Pharmaceutical Reverse Payments and Lower Drug Costs: An Interesting Dilemma
4:47 AM MDT | July 26, 2010 | By GIRISH MALHOTRA
The U.S. Federal Trade Commission and the lawmakers have scorned the concept of the ‘reverse payment’ - also called “pay-for delay” - in the pharmaceutical business. The U.S. House of Representative recently voted 239-182 to restrict such payments in the hopes that stopping such payments will reduce the cost of drugs to the consumer. Legislators would like to see the drug costs lowered for their constituents. Everyone had expected that the entry of generics would significantly reduce the drug prices. Generics have put some pressure on brand companies but their presence has not lowered the costs of drugs by significant percentage.
U.S. Federal Trade Commission estimates that the “reverse payments” could save U.S. customers about $3.5 billion dollars/year. These savings might be there, but they are not worth the effort and squabble compared to the yearly U.S. drug revenue of about $480 billion. These payments are less than one day’s revenue. Since every company wants to maximize its profits for patented drugs, the use of reverse payment is part of doing business. These costs are passed on to the consumer. In the U.S., customers, who are covered by a health plan do not know the real price of the prescription drugs; they just pay the co-pay.
Legislation is not going to lower the drug costs. The fundamental reason that companies are in the business is profits. If any government limits the profit margins or sets the prices, they that will be in direct conflict with the charter of every company i.e. to have the highest profits. Government’s price control would discourage innovation.
We need to understand the factors driving prices/costs, and how they can be lowered and passed on to consumers. The underlying fact is that all of us want to extend our lives and we will pay anything for that. Drug prices are based on this sentiment. Prices are set at the highest level companies believe customers can afford. Every company in the supply chain has used this sentiment for pricing. This also covers inefficiencies of the companies.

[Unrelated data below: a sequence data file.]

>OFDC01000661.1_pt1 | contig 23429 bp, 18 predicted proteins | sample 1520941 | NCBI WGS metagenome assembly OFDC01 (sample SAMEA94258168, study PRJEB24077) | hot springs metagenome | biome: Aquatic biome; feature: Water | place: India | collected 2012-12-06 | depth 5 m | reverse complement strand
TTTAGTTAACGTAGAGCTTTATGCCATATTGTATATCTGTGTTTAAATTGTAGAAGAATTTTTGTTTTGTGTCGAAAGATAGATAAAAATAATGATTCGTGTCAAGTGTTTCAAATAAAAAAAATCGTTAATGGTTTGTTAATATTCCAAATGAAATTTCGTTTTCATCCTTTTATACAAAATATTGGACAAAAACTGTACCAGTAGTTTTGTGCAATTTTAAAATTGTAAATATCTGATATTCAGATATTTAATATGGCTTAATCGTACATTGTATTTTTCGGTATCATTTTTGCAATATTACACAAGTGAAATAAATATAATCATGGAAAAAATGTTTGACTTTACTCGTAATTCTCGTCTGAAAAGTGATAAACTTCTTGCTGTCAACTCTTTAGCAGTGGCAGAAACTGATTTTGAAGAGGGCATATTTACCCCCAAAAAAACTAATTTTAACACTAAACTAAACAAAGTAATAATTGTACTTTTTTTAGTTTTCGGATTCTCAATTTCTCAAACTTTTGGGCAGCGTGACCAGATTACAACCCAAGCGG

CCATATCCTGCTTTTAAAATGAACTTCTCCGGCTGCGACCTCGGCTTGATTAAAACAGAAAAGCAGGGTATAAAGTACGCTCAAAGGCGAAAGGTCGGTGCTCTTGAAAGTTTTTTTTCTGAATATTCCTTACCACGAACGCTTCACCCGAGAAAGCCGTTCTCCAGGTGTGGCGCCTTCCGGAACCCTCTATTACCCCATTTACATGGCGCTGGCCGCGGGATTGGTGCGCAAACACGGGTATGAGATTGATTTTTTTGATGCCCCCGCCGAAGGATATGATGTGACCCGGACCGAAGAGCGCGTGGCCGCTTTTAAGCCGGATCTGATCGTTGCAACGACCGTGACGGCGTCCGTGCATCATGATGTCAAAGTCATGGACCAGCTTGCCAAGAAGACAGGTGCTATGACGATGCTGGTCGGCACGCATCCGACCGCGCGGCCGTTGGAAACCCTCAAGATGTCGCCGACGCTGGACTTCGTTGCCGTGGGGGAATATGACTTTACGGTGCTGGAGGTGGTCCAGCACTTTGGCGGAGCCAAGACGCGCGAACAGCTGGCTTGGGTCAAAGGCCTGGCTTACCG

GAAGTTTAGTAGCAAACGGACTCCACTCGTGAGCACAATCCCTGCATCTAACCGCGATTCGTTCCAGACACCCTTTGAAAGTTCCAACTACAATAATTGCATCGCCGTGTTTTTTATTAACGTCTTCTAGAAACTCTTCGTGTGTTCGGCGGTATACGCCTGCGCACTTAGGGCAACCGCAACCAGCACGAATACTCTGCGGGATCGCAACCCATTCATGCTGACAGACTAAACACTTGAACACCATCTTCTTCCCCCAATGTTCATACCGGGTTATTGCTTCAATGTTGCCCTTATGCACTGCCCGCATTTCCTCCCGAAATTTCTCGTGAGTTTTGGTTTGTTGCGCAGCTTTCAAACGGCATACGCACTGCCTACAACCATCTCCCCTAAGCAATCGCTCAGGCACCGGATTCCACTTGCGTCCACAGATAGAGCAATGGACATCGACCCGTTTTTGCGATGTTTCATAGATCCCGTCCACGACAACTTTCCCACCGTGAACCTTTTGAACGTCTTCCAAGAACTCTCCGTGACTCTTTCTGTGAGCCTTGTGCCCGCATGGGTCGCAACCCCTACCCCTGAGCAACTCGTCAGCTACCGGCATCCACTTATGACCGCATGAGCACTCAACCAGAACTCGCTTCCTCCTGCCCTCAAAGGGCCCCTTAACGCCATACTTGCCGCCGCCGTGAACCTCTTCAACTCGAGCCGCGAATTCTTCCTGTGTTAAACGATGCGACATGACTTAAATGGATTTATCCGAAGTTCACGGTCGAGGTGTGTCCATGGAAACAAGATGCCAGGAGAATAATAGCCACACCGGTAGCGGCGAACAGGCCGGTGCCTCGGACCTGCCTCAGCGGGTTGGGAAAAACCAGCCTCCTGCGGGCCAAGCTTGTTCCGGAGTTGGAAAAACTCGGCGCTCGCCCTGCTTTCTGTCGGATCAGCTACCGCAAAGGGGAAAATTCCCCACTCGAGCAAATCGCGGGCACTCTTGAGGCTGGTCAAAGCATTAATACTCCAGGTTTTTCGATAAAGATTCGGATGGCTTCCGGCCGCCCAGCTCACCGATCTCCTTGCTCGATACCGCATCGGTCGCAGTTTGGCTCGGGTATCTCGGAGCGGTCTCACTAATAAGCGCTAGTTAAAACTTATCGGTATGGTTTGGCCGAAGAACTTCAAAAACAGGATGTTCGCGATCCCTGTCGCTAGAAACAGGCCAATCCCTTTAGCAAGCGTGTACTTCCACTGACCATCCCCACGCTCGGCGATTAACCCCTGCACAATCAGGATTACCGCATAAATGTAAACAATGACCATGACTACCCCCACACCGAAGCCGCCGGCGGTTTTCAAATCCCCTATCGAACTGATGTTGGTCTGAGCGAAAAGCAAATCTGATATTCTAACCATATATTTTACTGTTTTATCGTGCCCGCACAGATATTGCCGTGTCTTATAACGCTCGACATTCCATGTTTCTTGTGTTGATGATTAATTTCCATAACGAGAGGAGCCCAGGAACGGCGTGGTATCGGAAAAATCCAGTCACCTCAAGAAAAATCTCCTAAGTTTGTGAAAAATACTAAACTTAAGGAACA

Limiting profits goes against economic principles. Laws of economics teach us that in a fair game, only competition can lower prices. Brand companies have lowered prices when they want to promote and/or grab the market share as evidenced by recent price drops in the selected developing countries. In recent years, there has been a limited supply of prescription drugs available from well-known merchandisers ($4.00 for 30 day and $10.00 for 90 day supply). This is a clear indication that the drug prices can be lowered and everyone in the supply chain can make their desired profit.
Regulatory and appropriate government bodies have to facilitate competition. Companies in the supply chain also have to participate in this endeavor. Lowering of drug costs to the consumer by 8-10% or higher will have value for consumers provided they are passed on. Less than 1% cost reduction is of no value. Addressing minor issues like “reverse payment” just placates the constituents without accomplishing anything and upsets the brand pharmaceutical companies.
Real issues that will lower the drug costs need to be addressed and no one is addressing them.
Girish MALHOTRA, PE
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